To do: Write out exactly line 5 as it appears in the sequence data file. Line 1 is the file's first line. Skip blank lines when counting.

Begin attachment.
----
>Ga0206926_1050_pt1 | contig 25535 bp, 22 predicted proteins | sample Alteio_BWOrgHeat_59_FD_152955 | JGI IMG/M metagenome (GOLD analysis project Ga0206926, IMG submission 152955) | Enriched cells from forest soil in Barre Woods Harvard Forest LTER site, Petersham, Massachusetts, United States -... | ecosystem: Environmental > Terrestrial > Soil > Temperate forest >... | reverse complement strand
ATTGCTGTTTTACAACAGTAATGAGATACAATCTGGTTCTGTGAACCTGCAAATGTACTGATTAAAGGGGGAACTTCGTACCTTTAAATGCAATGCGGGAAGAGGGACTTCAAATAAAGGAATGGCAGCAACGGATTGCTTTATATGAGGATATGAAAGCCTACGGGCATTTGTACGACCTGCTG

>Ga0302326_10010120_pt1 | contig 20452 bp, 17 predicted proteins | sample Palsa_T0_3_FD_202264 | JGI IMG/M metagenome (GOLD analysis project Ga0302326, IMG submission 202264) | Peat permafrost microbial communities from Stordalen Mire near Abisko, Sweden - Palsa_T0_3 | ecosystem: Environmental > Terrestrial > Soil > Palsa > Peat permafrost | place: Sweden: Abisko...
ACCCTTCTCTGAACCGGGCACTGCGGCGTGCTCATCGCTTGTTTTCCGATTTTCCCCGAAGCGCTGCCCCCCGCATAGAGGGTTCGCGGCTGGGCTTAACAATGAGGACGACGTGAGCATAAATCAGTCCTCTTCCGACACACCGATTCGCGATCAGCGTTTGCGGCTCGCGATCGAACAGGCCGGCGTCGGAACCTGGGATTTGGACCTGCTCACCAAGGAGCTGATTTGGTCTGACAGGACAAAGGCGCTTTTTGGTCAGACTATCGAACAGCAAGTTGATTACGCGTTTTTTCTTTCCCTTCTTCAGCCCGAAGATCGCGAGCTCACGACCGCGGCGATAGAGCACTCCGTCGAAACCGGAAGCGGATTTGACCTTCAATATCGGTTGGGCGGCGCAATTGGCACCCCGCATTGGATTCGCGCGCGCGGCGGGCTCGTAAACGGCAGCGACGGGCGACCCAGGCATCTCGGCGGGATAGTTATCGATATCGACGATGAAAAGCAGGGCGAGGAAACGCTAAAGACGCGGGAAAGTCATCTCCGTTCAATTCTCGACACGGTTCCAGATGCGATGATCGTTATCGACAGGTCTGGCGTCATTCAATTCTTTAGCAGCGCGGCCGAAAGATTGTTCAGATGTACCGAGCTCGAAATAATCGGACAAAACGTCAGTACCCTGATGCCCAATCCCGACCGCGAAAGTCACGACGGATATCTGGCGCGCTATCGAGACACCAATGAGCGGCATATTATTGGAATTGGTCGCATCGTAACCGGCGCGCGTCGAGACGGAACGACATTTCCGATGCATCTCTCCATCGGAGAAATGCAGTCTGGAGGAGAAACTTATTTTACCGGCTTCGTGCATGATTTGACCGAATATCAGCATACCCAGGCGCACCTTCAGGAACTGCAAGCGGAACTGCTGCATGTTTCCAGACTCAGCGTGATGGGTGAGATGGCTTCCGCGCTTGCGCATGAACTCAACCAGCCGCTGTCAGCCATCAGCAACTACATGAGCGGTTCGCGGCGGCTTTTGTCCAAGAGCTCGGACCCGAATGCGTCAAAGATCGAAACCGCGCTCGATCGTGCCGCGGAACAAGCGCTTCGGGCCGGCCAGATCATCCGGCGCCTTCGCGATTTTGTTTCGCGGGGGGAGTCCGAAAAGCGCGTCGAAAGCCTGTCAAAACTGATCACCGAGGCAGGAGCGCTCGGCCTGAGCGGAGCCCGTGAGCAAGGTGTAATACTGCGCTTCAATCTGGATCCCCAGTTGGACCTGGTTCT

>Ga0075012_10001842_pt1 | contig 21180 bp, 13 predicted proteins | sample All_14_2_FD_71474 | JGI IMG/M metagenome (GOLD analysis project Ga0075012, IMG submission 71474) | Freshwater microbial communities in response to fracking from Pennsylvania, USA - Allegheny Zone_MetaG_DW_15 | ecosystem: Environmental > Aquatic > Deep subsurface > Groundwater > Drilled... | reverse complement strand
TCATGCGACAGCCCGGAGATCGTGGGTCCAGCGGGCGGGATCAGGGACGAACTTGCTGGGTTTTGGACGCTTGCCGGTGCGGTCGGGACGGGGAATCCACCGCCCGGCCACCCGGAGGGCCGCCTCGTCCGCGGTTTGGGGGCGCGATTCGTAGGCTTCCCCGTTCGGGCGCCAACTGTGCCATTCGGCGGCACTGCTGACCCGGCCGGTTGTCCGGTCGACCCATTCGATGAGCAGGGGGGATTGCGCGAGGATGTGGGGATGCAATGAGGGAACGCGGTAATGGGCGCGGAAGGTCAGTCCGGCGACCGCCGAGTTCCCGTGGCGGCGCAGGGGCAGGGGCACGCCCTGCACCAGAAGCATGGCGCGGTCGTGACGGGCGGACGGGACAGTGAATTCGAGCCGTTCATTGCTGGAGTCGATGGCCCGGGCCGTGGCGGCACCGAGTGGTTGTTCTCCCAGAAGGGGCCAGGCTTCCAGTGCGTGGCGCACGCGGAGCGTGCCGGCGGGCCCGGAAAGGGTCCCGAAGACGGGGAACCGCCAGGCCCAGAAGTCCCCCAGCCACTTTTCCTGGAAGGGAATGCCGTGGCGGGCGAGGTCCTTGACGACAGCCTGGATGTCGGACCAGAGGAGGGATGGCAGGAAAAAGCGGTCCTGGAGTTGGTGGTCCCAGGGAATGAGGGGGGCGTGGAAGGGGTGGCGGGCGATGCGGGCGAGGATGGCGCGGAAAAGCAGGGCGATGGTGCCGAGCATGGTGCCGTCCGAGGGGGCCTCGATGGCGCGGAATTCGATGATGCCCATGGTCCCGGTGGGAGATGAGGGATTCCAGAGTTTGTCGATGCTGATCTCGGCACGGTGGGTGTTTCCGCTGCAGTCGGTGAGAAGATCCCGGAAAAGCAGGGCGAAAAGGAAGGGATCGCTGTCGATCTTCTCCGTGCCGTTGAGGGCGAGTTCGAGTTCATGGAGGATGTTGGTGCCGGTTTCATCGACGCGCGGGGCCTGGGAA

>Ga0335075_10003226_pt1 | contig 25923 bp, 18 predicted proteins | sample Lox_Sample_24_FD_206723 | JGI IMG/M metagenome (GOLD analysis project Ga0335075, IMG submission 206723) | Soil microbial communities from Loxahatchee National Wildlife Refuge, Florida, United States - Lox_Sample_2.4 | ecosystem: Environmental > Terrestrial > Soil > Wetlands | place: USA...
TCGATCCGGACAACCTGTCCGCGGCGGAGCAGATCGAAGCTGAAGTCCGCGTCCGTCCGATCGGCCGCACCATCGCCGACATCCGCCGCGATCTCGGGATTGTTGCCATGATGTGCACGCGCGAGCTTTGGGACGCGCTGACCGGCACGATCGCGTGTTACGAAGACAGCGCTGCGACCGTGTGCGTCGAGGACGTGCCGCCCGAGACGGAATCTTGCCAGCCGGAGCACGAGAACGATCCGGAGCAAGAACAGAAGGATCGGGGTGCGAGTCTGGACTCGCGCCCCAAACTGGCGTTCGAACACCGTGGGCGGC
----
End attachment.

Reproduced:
>Ga0075012_10001842_pt1 | contig 21180 bp, 13 predicted proteins | sample All_14_2_FD_71474 | JGI IMG/M metagenome (GOLD analysis project Ga0075012, IMG submission 71474) | Freshwater microbial communities in response to fracking from Pennsylvania, USA - Allegheny Zone_MetaG_DW_15 | ecosystem: Environmental > Aquatic > Deep subsurface > Groundwater > Drilled... | reverse complement strand